Our Country’s Good

We had great hopes for this production at the National Theatre. The last Australian play we saw – When the Rain Stops Falling, Shaw Festival 2011- was excellent. This one did not live up to the standard.

It was an interesting view of the treatment of the prisoners transported to Australia by the soldiers sent to keep them in prison. The action also demonstrates the complete obliviousness of the British populations to the aboriginal people around them.

The most interesting thing about the evening was the actual stage, which has a wonderful round centre that can rise, tilt and rotate at the director’s pleasure. The second most interesting this was the open captioning for the deaf audience, which we found useful just to help with some of the accents.


About cathyriggall

Theatre junkie, who thinks live theatre is the ultimate form of living on the edge. You never know what will happen when an actor steps on the stage.
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2 Responses to Our Country’s Good

  1. keithhpotter says:

    It is hard to believe the National would allow such an unfocussed production get to opening night! It certainly will not be one we’ll see on National Theatre Live.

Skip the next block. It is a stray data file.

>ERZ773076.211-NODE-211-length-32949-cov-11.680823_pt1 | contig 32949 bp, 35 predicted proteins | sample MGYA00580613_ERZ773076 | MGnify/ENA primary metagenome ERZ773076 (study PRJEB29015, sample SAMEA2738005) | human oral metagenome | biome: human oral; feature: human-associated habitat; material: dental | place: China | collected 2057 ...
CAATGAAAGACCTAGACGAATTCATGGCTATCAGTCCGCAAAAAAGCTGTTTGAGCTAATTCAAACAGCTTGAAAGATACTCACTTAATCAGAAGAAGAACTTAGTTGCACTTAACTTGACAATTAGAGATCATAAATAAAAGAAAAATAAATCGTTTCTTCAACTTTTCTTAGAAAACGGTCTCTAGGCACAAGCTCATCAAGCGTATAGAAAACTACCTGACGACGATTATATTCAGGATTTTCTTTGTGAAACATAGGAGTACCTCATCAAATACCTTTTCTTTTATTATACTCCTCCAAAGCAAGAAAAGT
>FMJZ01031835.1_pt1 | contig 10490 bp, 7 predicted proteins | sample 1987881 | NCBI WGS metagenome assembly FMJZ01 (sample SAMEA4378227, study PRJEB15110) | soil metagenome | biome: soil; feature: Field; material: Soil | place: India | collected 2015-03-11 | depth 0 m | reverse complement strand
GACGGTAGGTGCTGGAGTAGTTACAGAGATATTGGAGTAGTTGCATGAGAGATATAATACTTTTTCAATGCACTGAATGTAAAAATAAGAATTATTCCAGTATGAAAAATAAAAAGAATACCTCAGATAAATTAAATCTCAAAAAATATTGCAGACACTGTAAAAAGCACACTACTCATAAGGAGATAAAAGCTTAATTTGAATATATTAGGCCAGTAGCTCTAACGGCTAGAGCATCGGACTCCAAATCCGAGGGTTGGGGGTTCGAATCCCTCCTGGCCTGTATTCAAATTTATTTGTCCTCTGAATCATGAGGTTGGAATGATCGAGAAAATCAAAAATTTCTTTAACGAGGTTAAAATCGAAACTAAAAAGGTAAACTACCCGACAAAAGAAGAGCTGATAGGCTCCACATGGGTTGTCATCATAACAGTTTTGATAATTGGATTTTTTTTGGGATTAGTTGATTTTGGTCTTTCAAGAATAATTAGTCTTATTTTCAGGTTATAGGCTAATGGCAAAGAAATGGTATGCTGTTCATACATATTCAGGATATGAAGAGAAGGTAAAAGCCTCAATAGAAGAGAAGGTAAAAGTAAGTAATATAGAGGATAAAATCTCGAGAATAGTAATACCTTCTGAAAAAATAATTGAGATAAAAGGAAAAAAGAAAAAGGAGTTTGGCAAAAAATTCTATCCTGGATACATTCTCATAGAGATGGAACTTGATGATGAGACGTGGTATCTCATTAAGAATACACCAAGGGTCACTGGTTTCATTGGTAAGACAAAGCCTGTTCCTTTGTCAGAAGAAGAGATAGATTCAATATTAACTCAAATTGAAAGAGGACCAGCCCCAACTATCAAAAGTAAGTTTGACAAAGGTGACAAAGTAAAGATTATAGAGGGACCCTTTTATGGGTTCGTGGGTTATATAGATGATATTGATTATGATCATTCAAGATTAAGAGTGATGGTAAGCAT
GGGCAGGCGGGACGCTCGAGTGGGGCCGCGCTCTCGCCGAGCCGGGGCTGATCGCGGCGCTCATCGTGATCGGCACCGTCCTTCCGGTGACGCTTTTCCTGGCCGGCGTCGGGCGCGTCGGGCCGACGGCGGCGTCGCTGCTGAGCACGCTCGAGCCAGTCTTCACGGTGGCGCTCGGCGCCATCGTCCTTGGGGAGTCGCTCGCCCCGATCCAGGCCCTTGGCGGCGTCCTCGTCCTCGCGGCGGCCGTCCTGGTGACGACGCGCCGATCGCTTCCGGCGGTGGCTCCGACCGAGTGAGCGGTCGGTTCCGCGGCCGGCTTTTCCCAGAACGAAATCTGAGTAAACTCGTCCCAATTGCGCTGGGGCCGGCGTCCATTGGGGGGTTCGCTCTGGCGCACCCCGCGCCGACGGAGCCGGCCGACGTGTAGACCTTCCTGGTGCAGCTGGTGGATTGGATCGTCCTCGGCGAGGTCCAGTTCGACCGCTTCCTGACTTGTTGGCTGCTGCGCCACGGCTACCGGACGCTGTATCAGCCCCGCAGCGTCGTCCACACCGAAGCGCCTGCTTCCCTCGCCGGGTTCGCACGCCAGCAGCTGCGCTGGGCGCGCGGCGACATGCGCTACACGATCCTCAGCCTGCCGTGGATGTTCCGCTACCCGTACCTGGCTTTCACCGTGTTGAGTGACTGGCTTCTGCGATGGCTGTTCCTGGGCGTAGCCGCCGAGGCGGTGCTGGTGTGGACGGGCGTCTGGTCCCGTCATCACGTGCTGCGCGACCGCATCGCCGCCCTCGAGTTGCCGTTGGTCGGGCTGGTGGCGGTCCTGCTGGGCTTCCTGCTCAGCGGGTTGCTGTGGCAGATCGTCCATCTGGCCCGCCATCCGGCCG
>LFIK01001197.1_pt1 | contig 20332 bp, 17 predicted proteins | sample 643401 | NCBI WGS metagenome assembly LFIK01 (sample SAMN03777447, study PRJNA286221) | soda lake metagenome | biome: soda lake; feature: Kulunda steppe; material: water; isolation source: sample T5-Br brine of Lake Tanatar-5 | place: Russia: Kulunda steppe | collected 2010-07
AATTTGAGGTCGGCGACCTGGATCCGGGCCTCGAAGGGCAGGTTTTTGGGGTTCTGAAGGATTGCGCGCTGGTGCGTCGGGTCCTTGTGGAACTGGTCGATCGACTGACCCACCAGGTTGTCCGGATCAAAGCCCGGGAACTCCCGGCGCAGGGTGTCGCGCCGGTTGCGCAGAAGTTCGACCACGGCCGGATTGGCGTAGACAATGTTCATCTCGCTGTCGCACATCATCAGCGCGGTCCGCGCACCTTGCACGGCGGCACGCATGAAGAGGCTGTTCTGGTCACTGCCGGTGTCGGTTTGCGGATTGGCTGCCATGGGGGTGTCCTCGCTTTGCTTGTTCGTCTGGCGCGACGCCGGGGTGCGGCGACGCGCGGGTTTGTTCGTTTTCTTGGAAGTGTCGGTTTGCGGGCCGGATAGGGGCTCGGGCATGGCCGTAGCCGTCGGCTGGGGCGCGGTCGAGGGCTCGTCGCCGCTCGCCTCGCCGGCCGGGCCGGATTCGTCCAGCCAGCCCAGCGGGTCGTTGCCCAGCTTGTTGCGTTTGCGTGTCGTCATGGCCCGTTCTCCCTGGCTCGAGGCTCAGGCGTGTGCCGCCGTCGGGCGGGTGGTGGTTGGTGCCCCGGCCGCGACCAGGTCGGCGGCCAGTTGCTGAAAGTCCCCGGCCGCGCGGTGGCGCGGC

The staging and acting were fine, but the play itself, or rather the playwright, Timberlake Wertenbaker, could make up his mind what the focus of the story was to be. The play is nearly thirty years old, so Nadia Fall, the director, has to take responsibility for what we saw, there has been plenty of time and versions to fine tune the play. Perhaps if she had kept the doubling (soldiers/convicts) of the original version it might have had more impact.

    However, my view seems to be a minority one. The play has won various awards and the current production was well received by the London critics. Go figure.

    By the way, just to clarify: the play is about the founding of anglo Australia, but this is a British, probably English, play. (With a name like Wertenbaker, he has to be English, right?)

  2. keithhpotter says:

    Correction: Wertenbaker is a “She”, not a “He”. Whoops.

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